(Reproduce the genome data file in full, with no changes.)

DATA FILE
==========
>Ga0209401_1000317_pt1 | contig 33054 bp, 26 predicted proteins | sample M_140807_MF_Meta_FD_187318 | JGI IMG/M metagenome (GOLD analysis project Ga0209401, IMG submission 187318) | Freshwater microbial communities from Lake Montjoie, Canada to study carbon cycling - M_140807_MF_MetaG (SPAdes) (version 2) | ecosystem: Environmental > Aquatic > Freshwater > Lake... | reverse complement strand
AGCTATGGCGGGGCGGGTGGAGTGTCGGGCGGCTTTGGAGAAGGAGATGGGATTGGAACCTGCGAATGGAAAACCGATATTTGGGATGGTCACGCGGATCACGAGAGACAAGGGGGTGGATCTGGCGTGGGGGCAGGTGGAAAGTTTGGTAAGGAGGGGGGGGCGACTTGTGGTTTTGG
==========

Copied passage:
>Ga0209401_1000317_pt1 | contig 33054 bp, 26 predicted proteins | sample M_140807_MF_Meta_FD_187318 | JGI IMG/M metagenome (GOLD analysis project Ga0209401, IMG submission 187318) | Freshwater microbial communities from Lake Montjoie, Canada to study carbon cycling - M_140807_MF_MetaG (SPAdes) (version 2) | ecosystem: Environmental > Aquatic > Freshwater > Lake... | reverse complement strand
AGCTATGGCGGGGCGGGTGGAGTGTCGGGCGGCTTTGGAGAAGGAGATGGGATTGGAACCTGCGAATGGAAAACCGATATTTGGGATGGTCACGCGGATCACGAGAGACAAGGGGGTGGATCTGGCGTGGGGGCAGGTGGAAAGTTTGGTAAGGAGGGGGGGGCGACTTGTGGTTTTGG